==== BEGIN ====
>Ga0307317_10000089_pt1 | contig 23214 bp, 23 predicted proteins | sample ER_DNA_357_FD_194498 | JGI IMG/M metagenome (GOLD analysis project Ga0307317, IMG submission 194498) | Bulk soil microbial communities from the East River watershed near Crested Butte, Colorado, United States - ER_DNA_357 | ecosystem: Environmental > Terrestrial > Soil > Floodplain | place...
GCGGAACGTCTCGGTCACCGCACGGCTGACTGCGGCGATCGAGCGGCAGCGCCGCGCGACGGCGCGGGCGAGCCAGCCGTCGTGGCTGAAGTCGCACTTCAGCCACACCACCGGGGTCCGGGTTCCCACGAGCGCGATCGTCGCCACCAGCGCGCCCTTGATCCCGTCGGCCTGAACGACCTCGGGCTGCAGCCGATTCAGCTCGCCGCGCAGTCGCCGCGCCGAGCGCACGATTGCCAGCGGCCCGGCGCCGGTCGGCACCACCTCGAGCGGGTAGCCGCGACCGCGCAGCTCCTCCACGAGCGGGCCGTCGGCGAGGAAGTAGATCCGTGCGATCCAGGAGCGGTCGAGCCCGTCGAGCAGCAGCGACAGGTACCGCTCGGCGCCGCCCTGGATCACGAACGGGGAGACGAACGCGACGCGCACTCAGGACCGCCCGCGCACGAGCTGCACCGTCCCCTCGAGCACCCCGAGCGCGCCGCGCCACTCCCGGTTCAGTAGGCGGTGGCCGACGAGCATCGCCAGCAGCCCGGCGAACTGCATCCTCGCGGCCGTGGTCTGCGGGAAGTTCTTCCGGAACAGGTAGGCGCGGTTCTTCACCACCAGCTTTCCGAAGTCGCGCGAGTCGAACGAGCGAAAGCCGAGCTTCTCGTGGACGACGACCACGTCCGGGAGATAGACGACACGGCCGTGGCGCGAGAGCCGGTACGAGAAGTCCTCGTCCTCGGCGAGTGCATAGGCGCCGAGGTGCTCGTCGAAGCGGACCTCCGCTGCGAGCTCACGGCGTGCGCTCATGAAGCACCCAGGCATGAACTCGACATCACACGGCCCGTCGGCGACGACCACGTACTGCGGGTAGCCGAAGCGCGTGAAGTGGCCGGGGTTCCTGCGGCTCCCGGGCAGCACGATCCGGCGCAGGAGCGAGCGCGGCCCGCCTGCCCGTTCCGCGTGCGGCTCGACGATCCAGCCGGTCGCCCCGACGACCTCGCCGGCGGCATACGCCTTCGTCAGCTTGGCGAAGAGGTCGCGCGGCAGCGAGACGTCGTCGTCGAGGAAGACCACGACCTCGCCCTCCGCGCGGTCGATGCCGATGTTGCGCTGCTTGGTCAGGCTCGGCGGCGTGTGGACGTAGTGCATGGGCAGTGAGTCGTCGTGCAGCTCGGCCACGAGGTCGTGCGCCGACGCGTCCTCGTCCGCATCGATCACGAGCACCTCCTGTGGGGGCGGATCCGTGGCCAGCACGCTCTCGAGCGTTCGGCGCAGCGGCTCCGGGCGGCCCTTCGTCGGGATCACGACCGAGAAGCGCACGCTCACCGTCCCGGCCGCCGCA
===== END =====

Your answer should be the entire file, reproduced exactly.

>Ga0307317_10000089_pt1 | contig 23214 bp, 23 predicted proteins | sample ER_DNA_357_FD_194498 | JGI IMG/M metagenome (GOLD analysis project Ga0307317, IMG submission 194498) | Bulk soil microbial communities from the East River watershed near Crested Butte, Colorado, United States - ER_DNA_357 | ecosystem: Environmental > Terrestrial > Soil > Floodplain | place...
GCGGAACGTCTCGGTCACCGCACGGCTGACTGCGGCGATCGAGCGGCAGCGCCGCGCGACGGCGCGGGCGAGCCAGCCGTCGTGGCTGAAGTCGCACTTCAGCCACACCACCGGGGTCCGGGTTCCCACGAGCGCGATCGTCGCCACCAGCGCGCCCTTGATCCCGTCGGCCTGAACGACCTCGGGCTGCAGCCGATTCAGCTCGCCGCGCAGTCGCCGCGCCGAGCGCACGATTGCCAGCGGCCCGGCGCCGGTCGGCACCACCTCGAGCGGGTAGCCGCGACCGCGCAGCTCCTCCACGAGCGGGCCGTCGGCGAGGAAGTAGATCCGTGCGATCCAGGAGCGGTCGAGCCCGTCGAGCAGCAGCGACAGGTACCGCTCGGCGCCGCCCTGGATCACGAACGGGGAGACGAACGCGACGCGCACTCAGGACCGCCCGCGCACGAGCTGCACCGTCCCCTCGAGCACCCCGAGCGCGCCGCGCCACTCCCGGTTCAGTAGGCGGTGGCCGACGAGCATCGCCAGCAGCCCGGCGAACTGCATCCTCGCGGCCGTGGTCTGCGGGAAGTTCTTCCGGAACAGGTAGGCGCGGTTCTTCACCACCAGCTTTCCGAAGTCGCGCGAGTCGAACGAGCGAAAGCCGAGCTTCTCGTGGACGACGACCACGTCCGGGAGATAGACGACACGGCCGTGGCGCGAGAGCCGGTACGAGAAGTCCTCGTCCTCGGCGAGTGCATAGGCGCCGAGGTGCTCGTCGAAGCGGACCTCCGCTGCGAGCTCACGGCGTGCGCTCATGAAGCACCCAGGCATGAACTCGACATCACACGGCCCGTCGGCGACGACCACGTACTGCGGGTAGCCGAAGCGCGTGAAGTGGCCGGGGTTCCTGCGGCTCCCGGGCAGCACGATCCGGCGCAGGAGCGAGCGCGGCCCGCCTGCCCGTTCCGCGTGCGGCTCGACGATCCAGCCGGTCGCCCCGACGACCTCGCCGGCGGCATACGCCTTCGTCAGCTTGGCGAAGAGGTCGCGCGGCAGCGAGACGTCGTCGTCGAGGAAGACCACGACCTCGCCCTCCGCGCGGTCGATGCCGATGTTGCGCTGCTTGGTCAGGCTCGGCGGCGTGTGGACGTAGTGCATGGGCAGTGAGTCGTCGTGCAGCTCGGCCACGAGGTCGTGCGCCGACGCGTCCTCGTCCGCATCGATCACGAGCACCTCCTGTGGGGGCGGATCCGTGGCCAGCACGCTCTCGAGCGTTCGGCGCAGCGGCTCCGGGCGGCCCTTCGTCGGGATCACGACCGAGAAGCGCACGCTCACCGTCCCGGCCGCCGCA